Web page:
Teaching Chess: Chess glasses

I am still at a beginner level, but have been thinking about teaching chess to autistic children for a week now.

It could help them in ways outside of the game as well, helping them to see things further down the line, instead of short one step thinking. For example: if they can see that they need to do the dishes, otherwise they will attract fruitflies and those become a nuisance or it will get moldy and smelly, from just learning chess when they are younger, that would be awesome.

Most of chess terminology is linked to winning and losing, what eventually might lead to a set mindset that they are only good when they are winning and bad when they are losing. They might stop if they can not win enough and not pursue the hobby further and learn critical calculation skills for chess development.

One way I would circumvent this, and instill a growth mindset, is with chess glasses. I wear glasses myself and without them I see blurry and my eyes get tired after a few hours.

Using the chess analogy might also help in explaining why they didn’t see the a certain move, and might avoid the terrible word “blunder”, with a visual word instead of “they didn’t see a better move or their glasses weren’t focused properly”.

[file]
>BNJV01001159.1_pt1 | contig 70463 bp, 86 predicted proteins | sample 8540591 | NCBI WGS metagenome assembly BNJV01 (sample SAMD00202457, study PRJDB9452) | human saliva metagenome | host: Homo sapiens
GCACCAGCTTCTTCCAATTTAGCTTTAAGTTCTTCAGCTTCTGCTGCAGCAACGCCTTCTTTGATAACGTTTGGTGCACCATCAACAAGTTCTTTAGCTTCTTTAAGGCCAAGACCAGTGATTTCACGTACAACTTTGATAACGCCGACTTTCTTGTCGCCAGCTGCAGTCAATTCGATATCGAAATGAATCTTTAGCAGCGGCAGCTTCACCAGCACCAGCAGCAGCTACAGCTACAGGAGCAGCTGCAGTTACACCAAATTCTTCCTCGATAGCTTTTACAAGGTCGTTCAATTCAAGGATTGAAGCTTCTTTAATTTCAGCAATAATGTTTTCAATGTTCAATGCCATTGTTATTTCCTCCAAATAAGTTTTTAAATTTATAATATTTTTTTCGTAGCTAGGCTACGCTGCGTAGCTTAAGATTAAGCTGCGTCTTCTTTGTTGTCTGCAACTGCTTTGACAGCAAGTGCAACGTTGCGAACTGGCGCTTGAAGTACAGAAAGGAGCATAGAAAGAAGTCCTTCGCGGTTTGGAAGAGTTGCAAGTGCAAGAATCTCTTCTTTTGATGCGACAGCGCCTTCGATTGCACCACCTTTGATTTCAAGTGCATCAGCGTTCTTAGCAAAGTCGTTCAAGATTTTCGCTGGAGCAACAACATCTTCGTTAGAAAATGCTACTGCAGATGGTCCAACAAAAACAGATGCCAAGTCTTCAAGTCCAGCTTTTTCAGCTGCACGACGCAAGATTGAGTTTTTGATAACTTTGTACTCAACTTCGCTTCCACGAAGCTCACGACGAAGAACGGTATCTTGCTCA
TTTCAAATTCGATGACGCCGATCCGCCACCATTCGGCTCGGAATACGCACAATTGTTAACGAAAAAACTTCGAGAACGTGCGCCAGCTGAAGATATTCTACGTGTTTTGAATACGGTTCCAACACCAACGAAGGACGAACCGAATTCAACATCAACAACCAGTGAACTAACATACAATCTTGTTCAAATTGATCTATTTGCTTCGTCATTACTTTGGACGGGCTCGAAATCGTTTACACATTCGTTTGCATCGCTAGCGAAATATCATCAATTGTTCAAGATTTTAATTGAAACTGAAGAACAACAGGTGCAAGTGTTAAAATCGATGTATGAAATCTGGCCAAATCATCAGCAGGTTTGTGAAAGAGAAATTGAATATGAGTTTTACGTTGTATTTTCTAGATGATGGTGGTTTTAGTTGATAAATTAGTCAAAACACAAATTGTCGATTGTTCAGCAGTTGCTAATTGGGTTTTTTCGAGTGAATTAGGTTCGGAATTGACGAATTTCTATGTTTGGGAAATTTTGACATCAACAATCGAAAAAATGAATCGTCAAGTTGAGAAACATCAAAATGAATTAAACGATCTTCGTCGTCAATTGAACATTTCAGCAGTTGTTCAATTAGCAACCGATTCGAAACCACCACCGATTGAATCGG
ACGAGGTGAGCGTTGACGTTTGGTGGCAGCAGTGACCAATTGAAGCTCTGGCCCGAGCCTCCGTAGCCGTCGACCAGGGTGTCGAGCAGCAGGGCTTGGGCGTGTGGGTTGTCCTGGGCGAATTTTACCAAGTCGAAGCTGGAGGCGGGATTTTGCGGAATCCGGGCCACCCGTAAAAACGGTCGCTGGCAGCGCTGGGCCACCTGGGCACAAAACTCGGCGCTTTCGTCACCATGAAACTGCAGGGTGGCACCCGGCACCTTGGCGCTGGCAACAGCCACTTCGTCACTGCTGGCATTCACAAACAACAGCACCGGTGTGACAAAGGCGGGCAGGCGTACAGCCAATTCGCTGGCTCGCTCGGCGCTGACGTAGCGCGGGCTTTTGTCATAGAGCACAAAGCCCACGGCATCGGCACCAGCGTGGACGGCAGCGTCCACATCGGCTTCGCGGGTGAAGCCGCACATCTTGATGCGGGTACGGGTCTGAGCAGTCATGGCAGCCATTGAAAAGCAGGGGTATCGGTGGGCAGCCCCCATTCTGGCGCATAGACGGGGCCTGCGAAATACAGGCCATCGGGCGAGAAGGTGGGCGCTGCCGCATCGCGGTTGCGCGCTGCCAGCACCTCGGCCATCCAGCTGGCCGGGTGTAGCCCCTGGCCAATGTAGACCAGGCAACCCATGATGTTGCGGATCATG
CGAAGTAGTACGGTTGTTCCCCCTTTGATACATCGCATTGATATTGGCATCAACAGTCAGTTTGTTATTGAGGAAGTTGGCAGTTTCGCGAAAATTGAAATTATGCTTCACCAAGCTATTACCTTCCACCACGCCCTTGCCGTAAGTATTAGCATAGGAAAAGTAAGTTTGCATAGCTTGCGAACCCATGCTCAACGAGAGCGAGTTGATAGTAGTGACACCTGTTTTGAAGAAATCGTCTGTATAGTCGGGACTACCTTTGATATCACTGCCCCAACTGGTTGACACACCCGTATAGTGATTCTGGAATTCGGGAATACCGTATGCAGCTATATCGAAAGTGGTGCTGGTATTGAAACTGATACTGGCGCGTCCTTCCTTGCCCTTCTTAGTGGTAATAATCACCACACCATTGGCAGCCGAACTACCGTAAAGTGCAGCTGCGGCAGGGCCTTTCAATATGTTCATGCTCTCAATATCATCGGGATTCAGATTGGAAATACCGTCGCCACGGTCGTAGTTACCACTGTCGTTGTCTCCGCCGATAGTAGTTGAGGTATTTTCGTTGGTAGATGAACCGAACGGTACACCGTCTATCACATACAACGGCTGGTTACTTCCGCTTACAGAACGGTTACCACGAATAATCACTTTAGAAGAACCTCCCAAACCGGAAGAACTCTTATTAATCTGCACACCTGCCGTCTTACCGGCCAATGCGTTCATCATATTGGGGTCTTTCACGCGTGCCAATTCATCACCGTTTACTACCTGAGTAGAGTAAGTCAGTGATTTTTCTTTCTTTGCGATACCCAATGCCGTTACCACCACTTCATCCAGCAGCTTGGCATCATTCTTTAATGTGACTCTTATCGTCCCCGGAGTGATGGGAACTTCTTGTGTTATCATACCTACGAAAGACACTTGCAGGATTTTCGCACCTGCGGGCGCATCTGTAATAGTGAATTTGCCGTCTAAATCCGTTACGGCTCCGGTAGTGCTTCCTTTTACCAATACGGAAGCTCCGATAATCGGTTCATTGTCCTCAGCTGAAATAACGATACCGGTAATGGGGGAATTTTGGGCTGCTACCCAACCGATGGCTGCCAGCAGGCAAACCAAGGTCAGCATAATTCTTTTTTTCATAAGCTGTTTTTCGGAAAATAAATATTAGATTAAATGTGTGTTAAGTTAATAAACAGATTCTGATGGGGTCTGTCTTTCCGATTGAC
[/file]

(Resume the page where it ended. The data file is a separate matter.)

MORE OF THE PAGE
Like an optometrist, you as the chess coach, are tasked with helping them see more of the chess board and see more potential moves. Tactics like those boards they use to test eyes, help them to focus their chess glasses towards more focused moves, instead of the fast and blurry ones they saw first. Helping them adjust their glasses will help them see deeper moves, helps them to focus more.

For example, the step-by-step method of chess that was developed by a Dutch person, starts from the very, very beginning and helps through exercises to become more and more familiar with the pieces and the board, in step one. This is like the top row of big letters.

optician board

The next step, helps them to see more and see sharper, the better their ELO becomes. Thus instead of giving them better and applauding them on their skills, we tell them they became more focused, their chess sight became better, not applauding them, and giving them a fixed mindset, but applauding their chess sight, working towards a growth mindset.

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